Why Nikita Mazepin is visiting Italy

Nikita Mazepin has been granted permission to enter the EU to revive his racing career after the lifting of some sanctions.

Ex-Formula 1 driver Nikita Mazepin has travelled to Italy on a national visa for “professional reasons”, with the Russian driver continuing to pursue a return to F1.

Mazepin was set to compete in a second season for Haas in 2022 but was released by the team before the campaign got underway following the ignition of the conflict in Eastern Europe.

Haas not only released the driver but also ended their ties with title sponsor Uralkali, who are a Russian potash producer who were run by Mazepin’s father at the time.

Following his abrupt exit from both F1 and Haas, Mazepin was placed under sanctions across the majority of the world, forcing him to return to Russia.

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Remarkably, his trip to Italy is his first to Europe since F1 testing in Barcelona, after the European Union Court removed some of their sanctions on the Russian driver, so that he could continue his racing career.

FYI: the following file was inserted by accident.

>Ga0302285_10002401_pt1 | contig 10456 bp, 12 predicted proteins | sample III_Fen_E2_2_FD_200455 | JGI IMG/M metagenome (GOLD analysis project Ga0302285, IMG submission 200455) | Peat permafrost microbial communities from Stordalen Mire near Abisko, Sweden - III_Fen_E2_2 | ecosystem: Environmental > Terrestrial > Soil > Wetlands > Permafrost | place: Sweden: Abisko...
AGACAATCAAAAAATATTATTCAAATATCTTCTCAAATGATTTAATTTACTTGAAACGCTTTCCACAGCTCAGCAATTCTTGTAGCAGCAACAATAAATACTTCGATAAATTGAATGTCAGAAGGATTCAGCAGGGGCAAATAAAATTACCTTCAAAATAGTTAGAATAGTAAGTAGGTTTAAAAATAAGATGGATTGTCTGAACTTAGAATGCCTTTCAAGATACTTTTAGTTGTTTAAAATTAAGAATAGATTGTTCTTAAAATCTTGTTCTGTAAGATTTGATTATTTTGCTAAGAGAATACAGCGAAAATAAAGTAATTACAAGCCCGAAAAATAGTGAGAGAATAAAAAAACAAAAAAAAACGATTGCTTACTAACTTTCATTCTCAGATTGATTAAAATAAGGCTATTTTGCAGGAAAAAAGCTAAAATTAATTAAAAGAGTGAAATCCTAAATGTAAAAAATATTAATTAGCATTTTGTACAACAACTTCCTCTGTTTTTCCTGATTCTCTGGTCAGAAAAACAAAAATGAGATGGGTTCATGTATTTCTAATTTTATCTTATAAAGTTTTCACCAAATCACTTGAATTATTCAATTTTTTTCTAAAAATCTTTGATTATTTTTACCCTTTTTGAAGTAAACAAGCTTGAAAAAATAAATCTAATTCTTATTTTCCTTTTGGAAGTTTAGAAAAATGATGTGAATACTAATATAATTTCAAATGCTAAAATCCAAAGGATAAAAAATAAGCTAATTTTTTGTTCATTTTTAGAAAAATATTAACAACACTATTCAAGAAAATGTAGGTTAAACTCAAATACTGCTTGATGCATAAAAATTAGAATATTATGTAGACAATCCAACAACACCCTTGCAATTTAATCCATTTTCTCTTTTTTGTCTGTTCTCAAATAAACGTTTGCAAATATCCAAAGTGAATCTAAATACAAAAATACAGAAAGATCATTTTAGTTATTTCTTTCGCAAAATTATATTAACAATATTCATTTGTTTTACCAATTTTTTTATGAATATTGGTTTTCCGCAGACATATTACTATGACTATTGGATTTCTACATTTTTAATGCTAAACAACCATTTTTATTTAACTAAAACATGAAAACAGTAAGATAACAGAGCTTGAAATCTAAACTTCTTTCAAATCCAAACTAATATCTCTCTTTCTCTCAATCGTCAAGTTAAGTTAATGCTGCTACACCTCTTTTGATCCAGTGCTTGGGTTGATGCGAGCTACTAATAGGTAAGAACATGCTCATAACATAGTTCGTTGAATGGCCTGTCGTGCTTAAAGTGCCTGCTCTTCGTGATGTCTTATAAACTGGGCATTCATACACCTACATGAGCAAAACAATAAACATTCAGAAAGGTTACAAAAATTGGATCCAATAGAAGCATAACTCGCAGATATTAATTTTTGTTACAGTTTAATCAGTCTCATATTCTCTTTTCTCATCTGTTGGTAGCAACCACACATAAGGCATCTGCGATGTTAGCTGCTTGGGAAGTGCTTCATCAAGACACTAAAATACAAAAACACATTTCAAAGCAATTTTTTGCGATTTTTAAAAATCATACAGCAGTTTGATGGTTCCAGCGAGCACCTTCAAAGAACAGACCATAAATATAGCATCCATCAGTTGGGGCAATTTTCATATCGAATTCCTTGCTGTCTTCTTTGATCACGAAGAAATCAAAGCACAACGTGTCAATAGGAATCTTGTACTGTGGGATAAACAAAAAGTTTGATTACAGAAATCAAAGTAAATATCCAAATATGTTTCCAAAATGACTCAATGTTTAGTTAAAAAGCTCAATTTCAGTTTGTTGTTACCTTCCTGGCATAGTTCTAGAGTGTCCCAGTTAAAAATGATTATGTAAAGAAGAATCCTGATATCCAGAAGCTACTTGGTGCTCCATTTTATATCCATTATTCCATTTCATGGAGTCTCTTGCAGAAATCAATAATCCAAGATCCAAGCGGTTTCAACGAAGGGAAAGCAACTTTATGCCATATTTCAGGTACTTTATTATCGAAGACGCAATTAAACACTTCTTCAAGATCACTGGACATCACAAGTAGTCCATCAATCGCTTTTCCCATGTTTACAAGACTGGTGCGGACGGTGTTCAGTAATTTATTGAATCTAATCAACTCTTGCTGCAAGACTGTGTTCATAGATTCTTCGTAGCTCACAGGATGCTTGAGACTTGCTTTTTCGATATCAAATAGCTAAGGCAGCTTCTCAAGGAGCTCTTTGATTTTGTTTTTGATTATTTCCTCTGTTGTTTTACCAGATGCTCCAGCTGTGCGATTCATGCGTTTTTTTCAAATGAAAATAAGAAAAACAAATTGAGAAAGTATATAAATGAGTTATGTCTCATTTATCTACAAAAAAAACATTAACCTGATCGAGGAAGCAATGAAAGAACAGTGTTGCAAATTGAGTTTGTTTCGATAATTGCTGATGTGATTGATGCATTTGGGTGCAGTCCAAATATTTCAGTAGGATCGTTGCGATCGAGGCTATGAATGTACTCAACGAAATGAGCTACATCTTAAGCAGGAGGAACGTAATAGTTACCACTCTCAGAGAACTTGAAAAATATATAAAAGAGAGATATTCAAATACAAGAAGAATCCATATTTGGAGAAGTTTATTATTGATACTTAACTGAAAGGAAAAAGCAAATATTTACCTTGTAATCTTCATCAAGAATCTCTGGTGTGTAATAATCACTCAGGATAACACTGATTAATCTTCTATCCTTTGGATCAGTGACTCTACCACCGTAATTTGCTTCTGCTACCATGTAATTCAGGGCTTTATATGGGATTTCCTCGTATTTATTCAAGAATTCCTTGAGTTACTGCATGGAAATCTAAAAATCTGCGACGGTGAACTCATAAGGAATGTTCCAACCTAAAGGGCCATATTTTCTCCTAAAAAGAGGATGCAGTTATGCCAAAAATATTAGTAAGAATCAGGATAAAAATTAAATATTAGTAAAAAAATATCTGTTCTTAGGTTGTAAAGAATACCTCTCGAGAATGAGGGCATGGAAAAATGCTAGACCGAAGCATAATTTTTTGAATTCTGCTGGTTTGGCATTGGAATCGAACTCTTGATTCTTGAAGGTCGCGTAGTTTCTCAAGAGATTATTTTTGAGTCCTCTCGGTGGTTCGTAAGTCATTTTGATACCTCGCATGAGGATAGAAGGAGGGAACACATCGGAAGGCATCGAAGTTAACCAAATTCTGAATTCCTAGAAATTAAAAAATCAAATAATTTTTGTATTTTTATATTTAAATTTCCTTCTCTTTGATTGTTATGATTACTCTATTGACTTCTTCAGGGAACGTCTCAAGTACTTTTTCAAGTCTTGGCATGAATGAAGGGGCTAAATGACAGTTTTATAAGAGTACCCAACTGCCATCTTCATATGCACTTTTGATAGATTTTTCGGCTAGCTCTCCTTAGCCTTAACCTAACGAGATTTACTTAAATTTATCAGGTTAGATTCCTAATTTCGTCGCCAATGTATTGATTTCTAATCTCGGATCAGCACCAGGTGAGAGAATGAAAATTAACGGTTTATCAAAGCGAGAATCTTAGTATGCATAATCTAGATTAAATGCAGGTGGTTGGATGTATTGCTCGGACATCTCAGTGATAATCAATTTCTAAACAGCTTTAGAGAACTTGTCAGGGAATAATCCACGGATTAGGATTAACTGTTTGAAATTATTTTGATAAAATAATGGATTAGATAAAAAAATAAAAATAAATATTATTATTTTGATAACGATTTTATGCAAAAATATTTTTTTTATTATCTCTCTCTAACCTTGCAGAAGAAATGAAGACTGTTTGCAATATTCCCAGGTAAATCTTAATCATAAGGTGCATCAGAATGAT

However, he remains banned from the United Kingdom, something he contested in court ahead of the British Grand Prix, an event he was seemingly hoping to attend in a bid to revive his F1 career.

Whilst being rejected from entering the UK came as a disappointment to the driver, he sees his trip to Italy as a “valuable step to rebuilding my sporting career”.

“I have indeed travelled to Italy for professional reasons, as the president of the General Court authorised me to do,” Mazepin said on Tuesday.

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“However limited this first opportunity was, I see it as a valuable step to rebuilding my sporting career.”

Interestingly, Mazepin was only granted a national Italian visa rather than an EU travel document, something he fails to understand.

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This stopped him from attending “tests and negotiations” in other EU nations, something he’s been advised is “inconsistent” with the EU General Court.

“Despite the fact that I also had invitations for tests and negotiations in other EU countries, I was not able to pursue them because I was only granted a national Italian visa, not an EU travel document,” he said.

“I am advised this is inconsistent with the order of the EU General Court.”